LOS ANGELES - As with all things in life, you can learn a lot when you get a different perspective on things.
Even if it's not a different perspective you welcome.
Hockey players are no exception.
Sitting a couple hundred feet away from the action, you see the game through a distinct lens.
While no player wants to watch a game perched in the press box instead of the much better vantage from the bench - and subsequently on the ice playing.
But if you have to, you make the best of the situation and try and use the time - just like practice or in the gym - to get better, to improve.
Tobias Rieder spent the recent two-game homestand sitting high above the ice after playing in the previous three-game road swing.
Asked if there can be benefits to that less-than-ideal situation, he nodded.
"There is," said Rieder, before cracking a smile. "Obviously you have a better view from up there. To be honest, it looks pretty easy from up there but as soon as you're back on the ice, it's a lot tougher.
"But there's lots of situations where I feel like you have more time than you think, that's what it looks like from up there, and maybe use that a little bit. Hang on to pucks a little more."
He'll get a chance to put that into action tonight when he draws back into the lineup for a tilt against the Kings at the Staples Center.
Both Andrew Mangiapane and Elias Lindholm were injured and left the game in the team's recent win over the Red Wings on Thursday night. Neither returned.
Lindholm will play in tonight's contest but Mangiapane - who didn't accompany the team on the trip - will not play, leading to Rieder's activation.
"Tobi's been good," said head coach Bill Peters after the club's morning skate. "We're still a bit of a work in progress. I've liked our last three games. As far as going back right into San Jose, Philly and then our last one against Detroit, I've liked the way we've played.
"I've tried to keep the lineup the same, tried to keep guys in spots where they can be successful. That's why we had Mangie on the left side the other night with Doc. That won't be available obviously on this trip but hopefully when we get home against Washington that will be."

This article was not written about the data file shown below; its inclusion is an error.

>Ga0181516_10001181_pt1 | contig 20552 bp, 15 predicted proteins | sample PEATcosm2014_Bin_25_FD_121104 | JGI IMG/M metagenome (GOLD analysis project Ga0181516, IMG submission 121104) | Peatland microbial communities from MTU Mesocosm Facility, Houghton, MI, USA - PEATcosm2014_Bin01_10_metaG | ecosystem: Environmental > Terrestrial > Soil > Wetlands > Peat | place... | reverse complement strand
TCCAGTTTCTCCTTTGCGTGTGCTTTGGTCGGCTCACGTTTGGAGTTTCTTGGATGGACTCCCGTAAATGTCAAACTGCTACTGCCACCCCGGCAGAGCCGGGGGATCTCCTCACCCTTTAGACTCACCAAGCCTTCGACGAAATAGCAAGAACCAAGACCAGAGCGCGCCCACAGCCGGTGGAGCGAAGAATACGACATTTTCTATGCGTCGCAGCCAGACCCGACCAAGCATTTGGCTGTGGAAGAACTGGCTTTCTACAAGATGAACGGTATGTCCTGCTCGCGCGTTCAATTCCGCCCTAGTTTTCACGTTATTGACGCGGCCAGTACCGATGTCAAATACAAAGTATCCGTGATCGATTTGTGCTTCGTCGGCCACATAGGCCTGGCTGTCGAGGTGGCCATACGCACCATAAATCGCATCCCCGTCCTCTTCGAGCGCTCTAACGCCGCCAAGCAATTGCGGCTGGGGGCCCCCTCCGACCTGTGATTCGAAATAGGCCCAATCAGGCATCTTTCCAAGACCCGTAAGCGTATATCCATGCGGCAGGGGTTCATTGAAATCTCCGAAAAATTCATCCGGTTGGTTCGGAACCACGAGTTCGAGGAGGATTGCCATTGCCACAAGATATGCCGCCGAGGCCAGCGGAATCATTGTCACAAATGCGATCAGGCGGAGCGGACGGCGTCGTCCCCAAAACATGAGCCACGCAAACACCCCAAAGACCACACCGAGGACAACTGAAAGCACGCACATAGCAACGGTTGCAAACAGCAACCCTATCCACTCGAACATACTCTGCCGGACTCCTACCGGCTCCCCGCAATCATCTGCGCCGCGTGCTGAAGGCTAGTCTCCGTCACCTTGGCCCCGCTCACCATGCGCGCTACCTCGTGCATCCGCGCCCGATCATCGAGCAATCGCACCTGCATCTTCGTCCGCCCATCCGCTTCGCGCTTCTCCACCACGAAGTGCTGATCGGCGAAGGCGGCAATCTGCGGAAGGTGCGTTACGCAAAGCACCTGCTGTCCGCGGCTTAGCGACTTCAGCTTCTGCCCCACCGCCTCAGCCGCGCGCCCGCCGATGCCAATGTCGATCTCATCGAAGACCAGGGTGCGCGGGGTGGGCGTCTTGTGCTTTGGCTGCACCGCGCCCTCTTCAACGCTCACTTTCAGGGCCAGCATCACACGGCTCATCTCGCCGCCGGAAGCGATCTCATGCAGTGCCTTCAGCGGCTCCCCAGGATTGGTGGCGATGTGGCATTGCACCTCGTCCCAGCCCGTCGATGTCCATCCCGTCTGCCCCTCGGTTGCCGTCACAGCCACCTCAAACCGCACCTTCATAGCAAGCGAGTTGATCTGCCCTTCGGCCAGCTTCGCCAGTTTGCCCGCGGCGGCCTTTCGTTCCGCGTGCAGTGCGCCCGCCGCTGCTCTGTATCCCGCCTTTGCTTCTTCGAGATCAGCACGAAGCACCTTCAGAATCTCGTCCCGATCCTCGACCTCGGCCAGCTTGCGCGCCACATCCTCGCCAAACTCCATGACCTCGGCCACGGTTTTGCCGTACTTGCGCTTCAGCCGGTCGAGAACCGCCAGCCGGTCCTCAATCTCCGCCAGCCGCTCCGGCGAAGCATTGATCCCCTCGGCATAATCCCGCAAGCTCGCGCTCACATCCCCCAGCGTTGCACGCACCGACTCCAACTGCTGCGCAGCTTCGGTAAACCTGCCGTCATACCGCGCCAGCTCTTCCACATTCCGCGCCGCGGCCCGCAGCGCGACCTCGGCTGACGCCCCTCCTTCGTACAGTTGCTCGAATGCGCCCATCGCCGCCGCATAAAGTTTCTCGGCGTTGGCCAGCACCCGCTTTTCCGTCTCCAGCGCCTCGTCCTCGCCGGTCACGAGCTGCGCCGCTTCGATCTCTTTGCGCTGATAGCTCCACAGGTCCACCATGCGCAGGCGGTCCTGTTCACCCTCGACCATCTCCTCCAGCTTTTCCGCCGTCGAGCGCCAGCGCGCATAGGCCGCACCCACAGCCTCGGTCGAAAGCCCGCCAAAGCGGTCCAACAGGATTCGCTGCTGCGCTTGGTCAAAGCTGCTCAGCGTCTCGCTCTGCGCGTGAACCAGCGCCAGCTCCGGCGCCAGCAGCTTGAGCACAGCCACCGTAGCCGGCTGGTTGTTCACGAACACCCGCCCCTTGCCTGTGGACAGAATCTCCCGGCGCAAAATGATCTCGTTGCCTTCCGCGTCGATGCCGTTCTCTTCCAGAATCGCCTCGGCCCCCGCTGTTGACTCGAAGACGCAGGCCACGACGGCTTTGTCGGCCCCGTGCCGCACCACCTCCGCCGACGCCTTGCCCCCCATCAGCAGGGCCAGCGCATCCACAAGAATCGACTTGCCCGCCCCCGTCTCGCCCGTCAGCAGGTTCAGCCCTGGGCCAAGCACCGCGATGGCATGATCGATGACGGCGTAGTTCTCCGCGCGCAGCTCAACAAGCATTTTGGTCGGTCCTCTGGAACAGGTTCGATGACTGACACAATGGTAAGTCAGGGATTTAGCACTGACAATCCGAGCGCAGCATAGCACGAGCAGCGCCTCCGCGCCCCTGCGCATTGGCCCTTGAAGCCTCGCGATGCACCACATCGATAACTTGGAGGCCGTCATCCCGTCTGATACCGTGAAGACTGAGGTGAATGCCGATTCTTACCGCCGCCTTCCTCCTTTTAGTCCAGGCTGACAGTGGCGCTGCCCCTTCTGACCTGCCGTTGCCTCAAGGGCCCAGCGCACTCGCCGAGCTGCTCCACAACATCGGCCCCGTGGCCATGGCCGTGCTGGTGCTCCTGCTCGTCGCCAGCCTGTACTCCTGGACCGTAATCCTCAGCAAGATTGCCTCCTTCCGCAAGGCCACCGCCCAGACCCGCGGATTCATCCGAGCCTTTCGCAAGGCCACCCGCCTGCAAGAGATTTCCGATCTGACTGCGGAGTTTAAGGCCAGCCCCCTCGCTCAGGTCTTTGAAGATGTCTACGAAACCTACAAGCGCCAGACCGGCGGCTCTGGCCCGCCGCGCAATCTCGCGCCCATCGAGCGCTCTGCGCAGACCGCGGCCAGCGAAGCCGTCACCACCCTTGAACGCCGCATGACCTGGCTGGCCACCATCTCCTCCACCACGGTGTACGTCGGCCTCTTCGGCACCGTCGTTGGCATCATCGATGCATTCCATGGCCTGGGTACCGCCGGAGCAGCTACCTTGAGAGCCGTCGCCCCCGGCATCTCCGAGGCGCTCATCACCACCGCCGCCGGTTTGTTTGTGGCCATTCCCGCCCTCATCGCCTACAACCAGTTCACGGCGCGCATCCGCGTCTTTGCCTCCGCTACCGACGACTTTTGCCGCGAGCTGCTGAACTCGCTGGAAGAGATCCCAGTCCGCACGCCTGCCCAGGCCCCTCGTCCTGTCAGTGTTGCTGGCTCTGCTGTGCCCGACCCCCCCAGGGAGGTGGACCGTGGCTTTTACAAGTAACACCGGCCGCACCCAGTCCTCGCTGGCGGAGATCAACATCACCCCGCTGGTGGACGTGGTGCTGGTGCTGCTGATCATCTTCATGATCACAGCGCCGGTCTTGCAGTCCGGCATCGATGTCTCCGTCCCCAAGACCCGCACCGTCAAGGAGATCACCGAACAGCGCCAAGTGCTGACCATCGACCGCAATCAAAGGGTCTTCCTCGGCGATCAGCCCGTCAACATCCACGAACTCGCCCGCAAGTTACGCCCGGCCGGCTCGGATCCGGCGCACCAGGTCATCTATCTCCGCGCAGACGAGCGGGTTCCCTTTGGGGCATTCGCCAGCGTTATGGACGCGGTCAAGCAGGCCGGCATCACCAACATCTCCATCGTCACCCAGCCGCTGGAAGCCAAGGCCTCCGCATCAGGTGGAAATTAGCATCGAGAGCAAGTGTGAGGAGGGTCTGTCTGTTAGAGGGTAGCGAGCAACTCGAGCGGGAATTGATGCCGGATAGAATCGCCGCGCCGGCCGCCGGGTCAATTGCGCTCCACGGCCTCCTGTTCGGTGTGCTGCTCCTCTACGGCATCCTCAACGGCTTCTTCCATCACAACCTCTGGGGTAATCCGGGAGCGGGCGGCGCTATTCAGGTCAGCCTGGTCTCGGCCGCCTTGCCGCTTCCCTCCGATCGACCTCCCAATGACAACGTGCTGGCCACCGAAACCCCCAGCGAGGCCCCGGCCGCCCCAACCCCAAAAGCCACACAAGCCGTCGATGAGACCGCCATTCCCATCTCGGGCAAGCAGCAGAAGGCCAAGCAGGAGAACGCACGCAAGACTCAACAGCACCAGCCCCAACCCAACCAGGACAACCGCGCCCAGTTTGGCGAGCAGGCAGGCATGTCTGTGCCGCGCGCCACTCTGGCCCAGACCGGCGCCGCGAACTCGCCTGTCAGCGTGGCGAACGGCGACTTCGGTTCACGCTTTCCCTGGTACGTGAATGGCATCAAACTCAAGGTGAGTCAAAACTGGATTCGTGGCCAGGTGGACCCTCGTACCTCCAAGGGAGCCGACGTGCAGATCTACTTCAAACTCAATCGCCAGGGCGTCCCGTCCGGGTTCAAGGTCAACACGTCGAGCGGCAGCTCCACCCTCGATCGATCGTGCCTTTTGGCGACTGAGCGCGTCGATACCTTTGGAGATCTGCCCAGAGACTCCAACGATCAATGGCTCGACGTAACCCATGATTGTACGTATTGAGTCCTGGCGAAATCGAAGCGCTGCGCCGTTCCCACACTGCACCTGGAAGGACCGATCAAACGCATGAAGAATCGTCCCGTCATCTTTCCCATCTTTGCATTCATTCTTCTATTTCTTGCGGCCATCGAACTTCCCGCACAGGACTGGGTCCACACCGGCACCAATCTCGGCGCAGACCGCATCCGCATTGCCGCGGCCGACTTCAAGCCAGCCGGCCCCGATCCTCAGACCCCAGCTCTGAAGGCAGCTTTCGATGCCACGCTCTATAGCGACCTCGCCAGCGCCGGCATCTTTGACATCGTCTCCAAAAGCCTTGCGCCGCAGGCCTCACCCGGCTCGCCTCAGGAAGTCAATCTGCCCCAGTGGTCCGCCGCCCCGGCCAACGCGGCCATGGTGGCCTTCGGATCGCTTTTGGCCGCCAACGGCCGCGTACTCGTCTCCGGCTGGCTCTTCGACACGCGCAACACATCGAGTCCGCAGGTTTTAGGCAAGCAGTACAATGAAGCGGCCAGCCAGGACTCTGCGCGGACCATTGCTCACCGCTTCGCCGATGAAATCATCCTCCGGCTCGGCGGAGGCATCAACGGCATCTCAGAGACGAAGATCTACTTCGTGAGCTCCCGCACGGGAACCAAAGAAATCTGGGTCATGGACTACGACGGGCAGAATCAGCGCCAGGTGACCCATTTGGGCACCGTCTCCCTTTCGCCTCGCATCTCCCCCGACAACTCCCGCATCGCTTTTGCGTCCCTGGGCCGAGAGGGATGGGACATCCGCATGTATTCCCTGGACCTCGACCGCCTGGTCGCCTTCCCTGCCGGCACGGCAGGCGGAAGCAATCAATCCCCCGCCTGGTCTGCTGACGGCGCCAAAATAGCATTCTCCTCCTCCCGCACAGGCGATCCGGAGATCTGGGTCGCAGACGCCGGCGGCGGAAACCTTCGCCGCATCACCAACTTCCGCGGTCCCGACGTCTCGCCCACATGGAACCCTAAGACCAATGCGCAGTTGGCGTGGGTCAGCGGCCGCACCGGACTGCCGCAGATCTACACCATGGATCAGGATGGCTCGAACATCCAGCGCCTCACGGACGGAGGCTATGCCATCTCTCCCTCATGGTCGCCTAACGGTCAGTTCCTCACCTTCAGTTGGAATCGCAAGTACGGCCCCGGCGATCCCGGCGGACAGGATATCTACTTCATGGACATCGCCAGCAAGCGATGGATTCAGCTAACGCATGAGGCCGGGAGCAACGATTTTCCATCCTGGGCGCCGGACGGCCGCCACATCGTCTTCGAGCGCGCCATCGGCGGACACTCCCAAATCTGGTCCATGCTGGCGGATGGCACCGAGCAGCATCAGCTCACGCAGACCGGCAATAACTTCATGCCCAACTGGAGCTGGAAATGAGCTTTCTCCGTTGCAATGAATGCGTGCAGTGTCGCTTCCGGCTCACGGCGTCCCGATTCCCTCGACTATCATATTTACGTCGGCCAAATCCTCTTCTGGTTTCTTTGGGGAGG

Signed after coming to camp this season on a PTO, Peters expects Rieder to continue giving the team solid play in both zones and a boost on special teams.
"He's going to kill penalties and be himself, just do what you do," said Peters. "You don't have to come in and reinvent the wheel, you don't have to do anything you can't do. Come in and be a solid guy, be a forechecker. He's going to generate offensive opportunities, especially if he plays with Doc or Janko; I think they can generate offence. He's going to be good on the penalty-kill. We'll be able to kill with three units of two, him and Doc will be a pair, and away we go."
Of course, 'not trying to do too much' is a familiar refrain but - like many things - is easier said than done.
When you get the opportunity to play again, you want to put your best skate forward, so to speak, and try to cement a permanent spot in the lineup.
"I guess it's just a mindset, how you go in," said Rieder. "Obviously you want to show yourself but at the same time, you don't want to buzz saw. It can be a bit difficult, but you just try to do out there what you usually do and go from there."
Captain Mark Giordano appreciates the situation Rieder is in.
"You know what, every player is like that," said Giordano. "I think you get excited when you get back in, you're fired up. But I think Rieds has been really good for us when he's been in. He's a really good penalty-killer, you notice that right away, but he pushes teams back because of his speed.
"I remember playing against him all these years, he's a tough guy to play against with that speed. When he's on the ice, you have to be aware. Any chipped pucks, it'll be a breakway if you don't know where he's at. He's going to help us big time. He's been great in the locker-room, great guy so far this year, and when he's gotten in he's looked really good."